Austria: Risk Assessment
Country Risk Rating
Business Climate Rating
- Central location in Europe and attractive quality of life
- Industrial and tertiary diversification, high added value
- Solid current account surplus and low public deficit
- Low level of household and company debt, below the European average
- High level of employment and low youth unemployment (use of apprenticeships and flexicurity)
- 30% of energy sourced from renewable supplies
- Major tourist destination (11th in world)
- High level of public R&D investment (3% of GDP)
- Reliance on state of German and Central and East European economies
- Banking sector with high exposure to Central and Eastern and South-east European countries
- Multiple layers of power and administration (federal, Länder, communes)
- Lack of competitiveness of public services and numbers of regulated professions
Continued Strong Growth in 2018
Strong household consumption, as well as external demand, will once again drive growth in 2018. Household confidence will be boosted by the falling unemployment rate, in particular among women and older workers, and rising real wages. Job creation, most notably in the digital field, will be rapid in order to meet the needs of companies in terms of production and technological progress. The construction and real estate sectors will benefit from the increasing demand due to immigration and refugees. At the same time, sustained foreign trade will add 0.8 point to overall growth. Manufacturing industry (20.8% of GDP), highly export-oriented and integrated into the German value creation chain, will be boosted by the growth in demand in the Central European and emerging countries. This momentum is expected to continue stimulating investment (23.1% of GDP in 2016) by Austrian companies in capital equipment, which achieved a utilization rate of 86.9% at the end of 2017. The services sector will also grow, with the hotel, catering and retail sectors benefiting from the economic situation in German, from where almost 50% of foreign tourists come.
Inflation will remain above the European average because of the price levels in the services (particularly tourism), industrial goods, and agri-food sectors.
Gradual Reduction of Public Debt and Structural Current Account Surplus
The public finances will benefit from the favorable economic situation and the deficit will be held at the government’s target level (around 1% of GDP). The high levels of employment mean strong tax revenues, in particular income taxes and social security contributions. Revenues raised by VAT are also likely to increase, boosted by household consumption. On the other hand, receipts from tax on production will decline as a result of cuts in employers’ contributions to the Familienlastenausgleichsfond (family allowance fund). The increase in public spending will continue to held in check. The measures approved in 2017, include increases in certain subsidies such as the reimbursement of 50% of employer social security contributions over the first three years following the hiring of a new employee. The cutting of financial support for refugees, the fall in the already very low cost of State debt and the reduction in spending linked with unemployment will help, partly, offset this increase. The debt will continue to shrink in 2018 with the sights set on achieving convergence with the European rate of 60%, which should be completed in ten years. The cost of the measures to support the banking sector, which was significant until 2015, will continue at a low level. Following the banking rescue operation completed in October 2016, with the restructuring of the debt held by HETA, the banking sector continued its weak recovery in 2017, reflecting increasingly strict requirements in terms of capital reserves and asset quality. Bank profitability is expected to improve in 2018, benefiting from the growth in demand for finance from companies and mortgage credit from households.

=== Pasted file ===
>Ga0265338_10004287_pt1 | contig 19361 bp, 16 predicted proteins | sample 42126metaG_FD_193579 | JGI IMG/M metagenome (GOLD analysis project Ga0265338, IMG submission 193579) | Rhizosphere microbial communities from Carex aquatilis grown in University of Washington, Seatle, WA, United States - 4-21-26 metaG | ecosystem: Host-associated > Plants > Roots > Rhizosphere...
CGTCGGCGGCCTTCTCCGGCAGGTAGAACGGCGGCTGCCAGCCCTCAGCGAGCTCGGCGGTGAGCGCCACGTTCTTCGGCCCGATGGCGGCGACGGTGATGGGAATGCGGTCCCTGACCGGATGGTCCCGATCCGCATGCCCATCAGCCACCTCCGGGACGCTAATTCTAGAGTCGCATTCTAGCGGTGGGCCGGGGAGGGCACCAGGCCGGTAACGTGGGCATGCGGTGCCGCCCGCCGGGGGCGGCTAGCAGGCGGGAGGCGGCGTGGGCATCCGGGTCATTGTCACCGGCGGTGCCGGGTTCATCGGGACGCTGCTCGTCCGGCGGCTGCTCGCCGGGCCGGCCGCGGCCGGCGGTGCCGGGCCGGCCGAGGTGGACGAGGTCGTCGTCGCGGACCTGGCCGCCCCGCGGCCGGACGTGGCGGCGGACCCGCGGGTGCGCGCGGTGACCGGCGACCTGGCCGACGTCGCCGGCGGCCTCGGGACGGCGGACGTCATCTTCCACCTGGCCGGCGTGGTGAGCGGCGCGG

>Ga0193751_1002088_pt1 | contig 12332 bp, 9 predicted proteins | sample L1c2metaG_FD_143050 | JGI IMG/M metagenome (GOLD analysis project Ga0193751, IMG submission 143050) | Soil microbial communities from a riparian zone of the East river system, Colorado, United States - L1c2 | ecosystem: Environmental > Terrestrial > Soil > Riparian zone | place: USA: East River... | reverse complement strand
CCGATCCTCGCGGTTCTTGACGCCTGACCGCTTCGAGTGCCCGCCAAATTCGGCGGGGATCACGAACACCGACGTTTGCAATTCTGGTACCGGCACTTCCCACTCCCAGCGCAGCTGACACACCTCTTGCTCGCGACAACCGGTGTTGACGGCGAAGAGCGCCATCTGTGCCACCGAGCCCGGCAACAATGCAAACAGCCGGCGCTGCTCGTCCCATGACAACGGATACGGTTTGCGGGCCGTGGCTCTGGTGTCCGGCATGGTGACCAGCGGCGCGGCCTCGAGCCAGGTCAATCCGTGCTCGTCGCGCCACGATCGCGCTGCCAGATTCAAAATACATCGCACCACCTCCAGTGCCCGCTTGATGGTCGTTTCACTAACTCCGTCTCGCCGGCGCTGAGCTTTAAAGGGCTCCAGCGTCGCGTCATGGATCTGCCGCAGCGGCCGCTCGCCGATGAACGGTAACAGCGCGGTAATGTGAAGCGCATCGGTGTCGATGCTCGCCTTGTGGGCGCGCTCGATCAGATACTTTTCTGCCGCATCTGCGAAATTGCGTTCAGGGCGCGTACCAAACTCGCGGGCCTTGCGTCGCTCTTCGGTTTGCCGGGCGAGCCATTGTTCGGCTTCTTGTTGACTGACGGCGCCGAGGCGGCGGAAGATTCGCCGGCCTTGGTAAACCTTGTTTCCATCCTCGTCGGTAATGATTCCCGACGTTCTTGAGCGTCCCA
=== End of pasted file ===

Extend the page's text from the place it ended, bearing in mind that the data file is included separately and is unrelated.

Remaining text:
The current account surplus arises thanks to the surplus earned by services (3% of GDP in 2016), in particular those relating to tourism (31% of all services). The trade balance, slightly in the black in recent years, could shift into the red under the pressure of strong domestic demand. Exports and imports are concentrated in the same sectors (machines, transport equipment, chemical products and manufactured goods). The deficit (2.2%) in the income balance will remain because of immigrant workers’ remittances and the repatriation of dividends by foreign owned companies.
Payment behavior remains good. The number of insolvencies, already low, continued to fall in 2017 (-6.6% in the first three quarters) and company liabilities were down 54% over the same period. The sectors with greatest exposure are construction, machines and metallurgy.
A Coalition of the Right and Far-Right
The ÖVP, Christian-Democrat and conservative, won the 15th October 2017 parliamentary elections, for which there was a high turnout (80%). The ÖVP won 62 of the 182 seats in the Nationalrat, ahead of both the social-democrats of the SPÖ and the far-right FPÖ party (respectively 52 and 51 seats). Sebastian Kurz, 31, the leader of the ÖVP and Foreign Minister since 2013, was appointed Chancellor by the President, Alexander Van der Bellen, with the aim of forming a government. The next coalition will apparently be formed by the ÖVP and the FPÖ. This means the end of the ten-year long rule by the ÖVP-SPÖ coalition. The government’s position with regard to the EU remains to be seen, bearing in mind the pro-European commitment of the ÖVP, which is the majority coalition partner, and the nationalist stance of the FPÖ. The terms obtained by this latter in joining the government include securing the borders, direct democracy and more restrictive policies relating to refugees. The modernization of the civil service, investments in R&D and digitization will be among the government’s priorities.